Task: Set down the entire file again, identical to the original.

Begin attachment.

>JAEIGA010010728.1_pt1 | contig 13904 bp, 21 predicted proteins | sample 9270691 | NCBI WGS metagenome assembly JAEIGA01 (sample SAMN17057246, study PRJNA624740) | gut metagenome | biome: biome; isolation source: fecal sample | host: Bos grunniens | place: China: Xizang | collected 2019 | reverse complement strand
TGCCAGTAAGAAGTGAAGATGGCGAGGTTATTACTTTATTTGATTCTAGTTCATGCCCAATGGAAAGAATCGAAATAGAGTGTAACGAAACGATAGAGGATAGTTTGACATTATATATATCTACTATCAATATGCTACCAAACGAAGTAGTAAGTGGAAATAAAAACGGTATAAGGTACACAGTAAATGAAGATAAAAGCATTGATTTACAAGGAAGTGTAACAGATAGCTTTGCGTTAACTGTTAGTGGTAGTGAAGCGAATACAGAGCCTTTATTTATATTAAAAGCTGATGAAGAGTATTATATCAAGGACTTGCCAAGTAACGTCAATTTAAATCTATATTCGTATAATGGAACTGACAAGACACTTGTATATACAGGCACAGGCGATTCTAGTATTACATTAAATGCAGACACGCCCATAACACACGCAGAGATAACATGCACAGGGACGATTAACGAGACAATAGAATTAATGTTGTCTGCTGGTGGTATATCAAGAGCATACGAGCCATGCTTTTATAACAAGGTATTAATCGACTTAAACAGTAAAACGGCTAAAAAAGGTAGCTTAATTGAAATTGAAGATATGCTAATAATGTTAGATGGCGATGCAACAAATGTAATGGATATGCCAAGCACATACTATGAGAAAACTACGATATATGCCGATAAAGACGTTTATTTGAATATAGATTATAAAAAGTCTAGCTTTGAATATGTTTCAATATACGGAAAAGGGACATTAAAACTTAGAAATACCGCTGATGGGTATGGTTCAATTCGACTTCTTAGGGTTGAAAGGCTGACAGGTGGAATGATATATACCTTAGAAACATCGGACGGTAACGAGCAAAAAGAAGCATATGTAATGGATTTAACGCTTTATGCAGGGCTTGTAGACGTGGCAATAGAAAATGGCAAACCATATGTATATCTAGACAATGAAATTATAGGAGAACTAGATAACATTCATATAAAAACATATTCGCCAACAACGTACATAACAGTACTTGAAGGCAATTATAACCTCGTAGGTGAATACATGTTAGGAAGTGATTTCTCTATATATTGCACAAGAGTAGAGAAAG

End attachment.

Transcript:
>JAEIGA010010728.1_pt1 | contig 13904 bp, 21 predicted proteins | sample 9270691 | NCBI WGS metagenome assembly JAEIGA01 (sample SAMN17057246, study PRJNA624740) | gut metagenome | biome: biome; isolation source: fecal sample | host: Bos grunniens | place: China: Xizang | collected 2019 | reverse complement strand
TGCCAGTAAGAAGTGAAGATGGCGAGGTTATTACTTTATTTGATTCTAGTTCATGCCCAATGGAAAGAATCGAAATAGAGTGTAACGAAACGATAGAGGATAGTTTGACATTATATATATCTACTATCAATATGCTACCAAACGAAGTAGTAAGTGGAAATAAAAACGGTATAAGGTACACAGTAAATGAAGATAAAAGCATTGATTTACAAGGAAGTGTAACAGATAGCTTTGCGTTAACTGTTAGTGGTAGTGAAGCGAATACAGAGCCTTTATTTATATTAAAAGCTGATGAAGAGTATTATATCAAGGACTTGCCAAGTAACGTCAATTTAAATCTATATTCGTATAATGGAACTGACAAGACACTTGTATATACAGGCACAGGCGATTCTAGTATTACATTAAATGCAGACACGCCCATAACACACGCAGAGATAACATGCACAGGGACGATTAACGAGACAATAGAATTAATGTTGTCTGCTGGTGGTATATCAAGAGCATACGAGCCATGCTTTTATAACAAGGTATTAATCGACTTAAACAGTAAAACGGCTAAAAAAGGTAGCTTAATTGAAATTGAAGATATGCTAATAATGTTAGATGGCGATGCAACAAATGTAATGGATATGCCAAGCACATACTATGAGAAAACTACGATATATGCCGATAAAGACGTTTATTTGAATATAGATTATAAAAAGTCTAGCTTTGAATATGTTTCAATATACGGAAAAGGGACATTAAAACTTAGAAATACCGCTGATGGGTATGGTTCAATTCGACTTCTTAGGGTTGAAAGGCTGACAGGTGGAATGATATATACCTTAGAAACATCGGACGGTAACGAGCAAAAAGAAGCATATGTAATGGATTTAACGCTTTATGCAGGGCTTGTAGACGTGGCAATAGAAAATGGCAAACCATATGTATATCTAGACAATGAAATTATAGGAGAACTAGATAACATTCATATAAAAACATATTCGCCAACAACGTACATAACAGTACTTGAAGGCAATTATAACCTCGTAGGTGAATACATGTTAGGAAGTGATTTCTCTATATATTGCACAAGAGTAGAGAAAG